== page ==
Myotubular myopathy: PI3KC2β, a promising therapeutic target

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Myotubular myopathy is a rare genetic disease characterized by severe muscle weakness that can cause breathing difficulties and for which no treatment exists today. In a paper published in the journal JCI Insight, Jocelyn Laporte's laboratory shows that inhibiting the activity of the PI3KC2β enzyme prevents the development of this myopathy in affected mice. Thus, the scientists highlight a promising therapeutic target to treat myotubular myopathy in patients.

Longitudinal section of mouse muscle model of myotubular myopathy by electron microscopy.
Credit: Messaddeq N, IGBMC

Congenital myopathies are rare genetic diseases characterized by muscle weakness and structural abnormalities of the myofibers, the muscle fibers responsible for muscle contraction. Myotubular myopathy, linked to the X chromosome, is one of the most frequent and severe forms of myopathy in humans. It results from mutations in the MTM1 gene, which codes for a PtdIns3P lipid-targeting phosphatase called myotubularin, a protein required for proper muscle cell function.

Myotubular myopathy is related to a loss of myotubularin and an increase in PtdIns3P levels. Recently, studies show that complete loss of the PtdIns-3-kinase PI3KC2β improves the phenotype of a mouse model of myotubular myopathy.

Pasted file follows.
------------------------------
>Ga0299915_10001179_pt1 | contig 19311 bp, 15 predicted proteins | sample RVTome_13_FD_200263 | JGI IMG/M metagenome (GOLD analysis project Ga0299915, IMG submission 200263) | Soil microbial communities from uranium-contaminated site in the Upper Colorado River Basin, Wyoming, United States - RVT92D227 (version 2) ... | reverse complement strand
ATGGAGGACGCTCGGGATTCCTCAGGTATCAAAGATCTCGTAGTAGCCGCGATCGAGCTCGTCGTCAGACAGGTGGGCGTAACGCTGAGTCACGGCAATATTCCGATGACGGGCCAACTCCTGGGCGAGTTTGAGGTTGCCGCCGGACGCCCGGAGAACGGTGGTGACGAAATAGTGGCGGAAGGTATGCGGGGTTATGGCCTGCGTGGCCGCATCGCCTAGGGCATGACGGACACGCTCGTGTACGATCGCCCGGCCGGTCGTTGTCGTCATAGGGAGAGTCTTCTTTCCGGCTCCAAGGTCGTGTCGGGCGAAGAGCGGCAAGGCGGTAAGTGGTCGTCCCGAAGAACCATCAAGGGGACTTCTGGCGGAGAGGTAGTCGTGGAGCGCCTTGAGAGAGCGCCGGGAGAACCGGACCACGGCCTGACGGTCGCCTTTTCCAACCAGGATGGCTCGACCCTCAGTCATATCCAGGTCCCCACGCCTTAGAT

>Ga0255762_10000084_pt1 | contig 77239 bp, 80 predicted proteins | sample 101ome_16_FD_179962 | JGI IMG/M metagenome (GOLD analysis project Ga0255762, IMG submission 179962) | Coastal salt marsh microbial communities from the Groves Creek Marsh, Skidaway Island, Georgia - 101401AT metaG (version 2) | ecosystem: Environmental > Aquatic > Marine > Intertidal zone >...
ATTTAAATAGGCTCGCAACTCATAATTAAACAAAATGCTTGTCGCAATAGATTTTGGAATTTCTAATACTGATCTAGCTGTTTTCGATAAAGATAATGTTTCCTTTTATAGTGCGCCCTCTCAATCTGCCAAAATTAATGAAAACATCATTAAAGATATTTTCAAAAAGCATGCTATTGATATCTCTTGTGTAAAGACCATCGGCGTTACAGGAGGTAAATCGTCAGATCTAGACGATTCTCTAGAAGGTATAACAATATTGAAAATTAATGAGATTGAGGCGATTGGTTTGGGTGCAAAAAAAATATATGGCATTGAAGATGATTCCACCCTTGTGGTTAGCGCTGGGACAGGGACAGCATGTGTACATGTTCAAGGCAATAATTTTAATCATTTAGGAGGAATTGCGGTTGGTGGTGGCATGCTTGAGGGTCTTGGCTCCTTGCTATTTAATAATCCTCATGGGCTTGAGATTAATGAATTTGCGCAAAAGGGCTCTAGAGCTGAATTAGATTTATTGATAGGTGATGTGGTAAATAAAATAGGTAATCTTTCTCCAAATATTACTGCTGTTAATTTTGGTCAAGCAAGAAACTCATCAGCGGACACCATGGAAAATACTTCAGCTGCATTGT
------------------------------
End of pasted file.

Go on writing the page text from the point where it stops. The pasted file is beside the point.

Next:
In this study, the scientists are interested in whether or not PI3KC2β kinase activity is required to improve the phenotype of diseased mice. To do so, they specifically deleted the kinase activity of PI3KC2β while maintaining a normal protein level via a point mutation in the active site, in mouse models of myotubular myopathy associated with loss of the MTM1 gene. The researchers show that suppression of PI3KC2β kinase activity prevents the motor defects, muscle atrophy and weakness, and histological and ultrastructural abnormalities of myotubular myopathy. This prevention correlates with normalization of PtdIns3P levels in muscle, which in turn correlates with normalization of the activity of the mTOR pathway, a pathway involved in many cellular processes.

The scientists highlight that a partial inactivation of the PI3KC2β kinase, allowed only a partial improvement of the phenotype of the mice, highlighting a dose-dependent effect.

These results support the development of specific inhibitors of PI3KC2β kinase activity to improve myotubular myopathy.


Credit: Nattarayan V, IGBMC

Cross sections of mouse muscle stained with succinate dehydrogenase. The labeling stains the mitochondria blue. Labeling is homogeneous in muscle fibers of a control animal (left), whereas mitochondria are abnormally accumulated in the center of smaller muscle fibers (red arrow) in the myotubular myopathy model (center, KO/WT). Inactivation of PI3KC2β kinase activity (right, KO/HO) prevents these abnormalities, and the size of muscle fibers and distribution of mitochondria are similar to those observed in muscle fibers from a control animal. Scale=50µm.